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Powell v. American Airlines Inc.

United States District Court, District of Columbia

May 21, 2018

MYCHAEL POWELL, Plaintiff,
v.
AMERICAN AIRLINES, INC., Defendant.

          MEMORANDUM OPINION AND ORDER

          COLLEEN KOLLAR KOTELLY, UNITED STATES DISTRICT COURT JUDGE.

         This matter is before the Court on the Defendant American Airlines' Motion to Partially Dismiss Plaintiffs Complaint [ECF No. 7] and plaintiffs Motion to Amend the Complaint [ECF No. 10]. For the reasons discussed below, the Court grants the former and denies the latter.

         I. BACKGROUND

         Plaintiff Mychael Powell, age 58, is an African American male, Compl. at 1, who "has been diagnosed with a [p]sychiatric [d]isability (stress disorder), " id. at 2. He also is a former employee of American Airlines, Inc., id. at 1, which "employs more than 100, 000 individuals, " Def. Am. Airlines' Statement of P. & A. in Support of its Mot. to Partial Dismiss Pl.'s Compl. ("Def.'s Mot.") at 2.

         Plaintiff was assigned to Ronald Reagan Washington National Airport in Arlington, Virginia as an Airport Customer Care Manager from 2016 until his termination on May 5, 2017. Compl. at 1. According to plaintiff, although he had "performed his job in a satisfactory manner, " id., he had "continually [been] treated with general hostility about trips to visit his children in New York on his scheduled days off, " id. at 2. Defendant, "looking for [a] reason to terminate [plaintiffs] employment, " allegedly "asked him to write an incident report [regarding the] arrival [of an] aircraft [on] April 9[, ] 2017." Id. The manager on duty "waited ten days . . . before asking [plaintiff[ to write" the report, and because plaintiff "was under extreme stress due to two deaths in his family over a two week period, " he "was unable to remember all of the intricate details to include in the report." Id. Nevertheless, a supervisor directed plaintiff "to write what he could remember." Id. Defendant then "terminated [plaintiffs] employment... because [the manager] deemed the report not credible." Id.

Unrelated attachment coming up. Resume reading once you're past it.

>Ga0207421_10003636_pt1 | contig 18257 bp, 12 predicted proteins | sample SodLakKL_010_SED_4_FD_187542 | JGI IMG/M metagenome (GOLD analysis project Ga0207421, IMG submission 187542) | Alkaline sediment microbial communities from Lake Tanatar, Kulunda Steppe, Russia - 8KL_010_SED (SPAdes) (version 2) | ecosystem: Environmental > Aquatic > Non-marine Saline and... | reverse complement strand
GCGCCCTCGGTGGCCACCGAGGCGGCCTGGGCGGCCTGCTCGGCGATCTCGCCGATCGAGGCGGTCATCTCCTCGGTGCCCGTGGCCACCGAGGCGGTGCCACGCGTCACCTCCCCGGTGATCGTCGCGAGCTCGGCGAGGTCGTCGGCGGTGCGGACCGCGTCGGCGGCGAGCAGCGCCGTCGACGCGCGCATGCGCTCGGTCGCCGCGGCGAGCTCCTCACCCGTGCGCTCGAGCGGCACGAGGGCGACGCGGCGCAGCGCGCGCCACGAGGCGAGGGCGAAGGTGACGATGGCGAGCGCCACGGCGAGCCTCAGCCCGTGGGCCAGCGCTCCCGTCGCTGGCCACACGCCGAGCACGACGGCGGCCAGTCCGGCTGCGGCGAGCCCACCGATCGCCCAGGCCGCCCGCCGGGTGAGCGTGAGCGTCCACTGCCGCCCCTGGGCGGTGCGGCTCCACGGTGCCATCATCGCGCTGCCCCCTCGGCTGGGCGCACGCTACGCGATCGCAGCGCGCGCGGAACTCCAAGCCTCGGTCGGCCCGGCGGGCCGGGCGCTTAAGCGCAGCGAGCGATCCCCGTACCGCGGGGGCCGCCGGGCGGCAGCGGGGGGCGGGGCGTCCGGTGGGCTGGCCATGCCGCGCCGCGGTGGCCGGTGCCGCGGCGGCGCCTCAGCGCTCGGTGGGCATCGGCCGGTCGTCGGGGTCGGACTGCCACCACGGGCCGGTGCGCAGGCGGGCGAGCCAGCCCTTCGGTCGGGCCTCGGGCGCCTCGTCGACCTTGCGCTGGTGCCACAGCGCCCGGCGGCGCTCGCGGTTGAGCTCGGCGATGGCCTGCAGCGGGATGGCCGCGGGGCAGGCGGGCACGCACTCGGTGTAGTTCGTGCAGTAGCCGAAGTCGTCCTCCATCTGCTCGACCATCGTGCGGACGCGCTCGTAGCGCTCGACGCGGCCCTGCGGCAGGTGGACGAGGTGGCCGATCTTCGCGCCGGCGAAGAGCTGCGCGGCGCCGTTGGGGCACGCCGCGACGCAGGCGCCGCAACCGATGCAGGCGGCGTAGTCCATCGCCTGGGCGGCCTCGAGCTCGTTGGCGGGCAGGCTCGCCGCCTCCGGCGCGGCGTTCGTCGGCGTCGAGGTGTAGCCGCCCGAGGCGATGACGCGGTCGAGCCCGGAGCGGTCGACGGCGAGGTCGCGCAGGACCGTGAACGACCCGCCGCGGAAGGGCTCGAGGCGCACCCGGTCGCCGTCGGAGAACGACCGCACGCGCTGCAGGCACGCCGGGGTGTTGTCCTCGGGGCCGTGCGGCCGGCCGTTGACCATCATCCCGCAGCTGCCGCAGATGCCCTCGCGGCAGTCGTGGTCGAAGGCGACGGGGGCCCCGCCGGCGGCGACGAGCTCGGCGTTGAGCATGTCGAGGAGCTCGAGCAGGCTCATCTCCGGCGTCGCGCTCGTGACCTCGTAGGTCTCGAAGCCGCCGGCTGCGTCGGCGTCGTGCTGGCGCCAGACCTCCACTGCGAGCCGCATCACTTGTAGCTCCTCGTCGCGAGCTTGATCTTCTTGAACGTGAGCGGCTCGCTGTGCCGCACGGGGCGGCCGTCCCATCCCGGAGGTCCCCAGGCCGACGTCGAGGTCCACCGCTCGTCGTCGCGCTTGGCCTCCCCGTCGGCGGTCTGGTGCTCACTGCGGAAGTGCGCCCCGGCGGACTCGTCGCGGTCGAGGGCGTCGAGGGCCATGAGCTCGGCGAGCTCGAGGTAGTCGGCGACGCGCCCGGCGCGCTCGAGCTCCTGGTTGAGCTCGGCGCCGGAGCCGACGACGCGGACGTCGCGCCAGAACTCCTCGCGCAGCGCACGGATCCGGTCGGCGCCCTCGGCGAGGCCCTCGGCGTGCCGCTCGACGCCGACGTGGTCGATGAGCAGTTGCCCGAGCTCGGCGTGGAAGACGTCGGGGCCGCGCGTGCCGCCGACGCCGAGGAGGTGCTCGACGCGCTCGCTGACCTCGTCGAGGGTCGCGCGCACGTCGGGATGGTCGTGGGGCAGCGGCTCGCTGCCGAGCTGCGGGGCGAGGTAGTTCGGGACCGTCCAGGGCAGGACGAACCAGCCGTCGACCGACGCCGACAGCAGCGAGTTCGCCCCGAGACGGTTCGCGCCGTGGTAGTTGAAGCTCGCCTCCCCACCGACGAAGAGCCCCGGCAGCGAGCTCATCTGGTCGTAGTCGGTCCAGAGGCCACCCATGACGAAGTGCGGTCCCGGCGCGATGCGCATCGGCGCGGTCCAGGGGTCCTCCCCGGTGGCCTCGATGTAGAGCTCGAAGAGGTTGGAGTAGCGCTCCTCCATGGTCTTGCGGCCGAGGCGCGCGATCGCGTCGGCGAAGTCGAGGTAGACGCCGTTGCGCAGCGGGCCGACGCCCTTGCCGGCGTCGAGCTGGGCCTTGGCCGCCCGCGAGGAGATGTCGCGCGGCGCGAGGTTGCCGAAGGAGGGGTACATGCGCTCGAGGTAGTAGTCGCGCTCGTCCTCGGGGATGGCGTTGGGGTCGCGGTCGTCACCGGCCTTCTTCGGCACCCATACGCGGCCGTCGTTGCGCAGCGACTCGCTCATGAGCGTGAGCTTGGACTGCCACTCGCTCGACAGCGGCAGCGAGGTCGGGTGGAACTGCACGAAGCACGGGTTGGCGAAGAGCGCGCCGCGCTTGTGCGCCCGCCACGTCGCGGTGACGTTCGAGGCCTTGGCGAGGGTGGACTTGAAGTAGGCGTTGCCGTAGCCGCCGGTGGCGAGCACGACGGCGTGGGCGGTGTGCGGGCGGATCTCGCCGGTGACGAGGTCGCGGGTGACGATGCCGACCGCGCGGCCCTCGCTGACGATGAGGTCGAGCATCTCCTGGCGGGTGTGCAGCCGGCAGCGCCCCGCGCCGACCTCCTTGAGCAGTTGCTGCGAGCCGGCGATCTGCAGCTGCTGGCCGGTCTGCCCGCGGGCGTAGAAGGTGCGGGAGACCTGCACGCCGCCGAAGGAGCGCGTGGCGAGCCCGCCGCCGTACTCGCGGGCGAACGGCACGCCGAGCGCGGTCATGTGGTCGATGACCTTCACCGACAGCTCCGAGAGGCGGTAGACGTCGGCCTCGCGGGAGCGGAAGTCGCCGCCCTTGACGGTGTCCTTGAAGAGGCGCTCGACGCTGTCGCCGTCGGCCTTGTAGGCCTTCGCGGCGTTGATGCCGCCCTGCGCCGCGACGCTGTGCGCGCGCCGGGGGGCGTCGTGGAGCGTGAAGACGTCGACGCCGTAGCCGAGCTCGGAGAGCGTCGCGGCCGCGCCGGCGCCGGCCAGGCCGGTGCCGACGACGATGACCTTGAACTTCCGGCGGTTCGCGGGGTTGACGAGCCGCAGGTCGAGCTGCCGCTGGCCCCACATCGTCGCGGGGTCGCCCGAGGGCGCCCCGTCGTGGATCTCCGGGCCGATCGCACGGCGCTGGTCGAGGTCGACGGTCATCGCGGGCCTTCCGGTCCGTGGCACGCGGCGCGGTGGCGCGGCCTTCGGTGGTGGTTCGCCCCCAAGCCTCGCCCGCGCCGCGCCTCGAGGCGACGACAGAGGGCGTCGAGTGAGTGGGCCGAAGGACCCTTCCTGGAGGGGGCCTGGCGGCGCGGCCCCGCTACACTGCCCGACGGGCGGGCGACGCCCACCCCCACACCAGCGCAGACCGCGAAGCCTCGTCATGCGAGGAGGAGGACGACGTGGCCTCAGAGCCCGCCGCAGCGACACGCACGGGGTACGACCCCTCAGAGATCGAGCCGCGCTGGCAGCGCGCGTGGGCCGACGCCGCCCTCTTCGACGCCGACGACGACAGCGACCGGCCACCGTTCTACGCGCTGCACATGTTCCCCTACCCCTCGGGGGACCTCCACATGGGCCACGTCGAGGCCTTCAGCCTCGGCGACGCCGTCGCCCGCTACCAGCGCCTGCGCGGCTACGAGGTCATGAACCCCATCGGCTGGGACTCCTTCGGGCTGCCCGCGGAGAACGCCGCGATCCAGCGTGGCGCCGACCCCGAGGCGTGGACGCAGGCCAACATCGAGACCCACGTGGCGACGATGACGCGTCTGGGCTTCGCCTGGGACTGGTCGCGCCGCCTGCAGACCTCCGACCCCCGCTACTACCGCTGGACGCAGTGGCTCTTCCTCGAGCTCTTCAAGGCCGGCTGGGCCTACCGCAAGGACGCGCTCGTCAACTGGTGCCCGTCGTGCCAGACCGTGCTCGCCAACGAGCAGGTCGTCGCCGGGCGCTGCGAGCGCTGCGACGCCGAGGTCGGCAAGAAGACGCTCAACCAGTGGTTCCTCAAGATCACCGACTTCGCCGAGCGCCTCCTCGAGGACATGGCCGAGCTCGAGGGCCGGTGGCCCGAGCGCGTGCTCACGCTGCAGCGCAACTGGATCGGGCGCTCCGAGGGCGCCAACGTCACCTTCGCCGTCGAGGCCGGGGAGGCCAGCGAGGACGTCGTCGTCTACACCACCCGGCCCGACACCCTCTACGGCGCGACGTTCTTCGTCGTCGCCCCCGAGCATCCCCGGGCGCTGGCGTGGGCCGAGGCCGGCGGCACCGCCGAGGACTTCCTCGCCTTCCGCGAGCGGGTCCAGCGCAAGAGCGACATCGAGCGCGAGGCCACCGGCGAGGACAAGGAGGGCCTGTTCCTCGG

Plaintiff alleges that defendant discriminated against him on the bases of his age, race, color and disability. Id. He brings this action under Title VII of the Civil Rights Act of 1964, as amended ("Title VII"), see 42 U.S.C. §§ 2000e et seq., the Americans with Disabilities Act ("ADA"), see 42 U.S.C. §§ 12101 et seq., the Age Discrimination in Employment Act ("ADEA"), see 29 U.S.C. §§ 621 et seq., and the Virginia Human Rights Act ("VHRA"), see Va. Code Ann. §§ 2.2-3900 et seq.

         II. DISCUSSION

         In relevant part, the VHRA provides:

No employer employing more than five but less than 15 persons shall discharge any such employee on the basis of race, color, religion, national origin, sex, pregnancy, childbirth or related medical conditions[.] No. employer employing more than five but less than 20persons shall discharge any such employee on the basis of age if the employee is 40 years of age or older.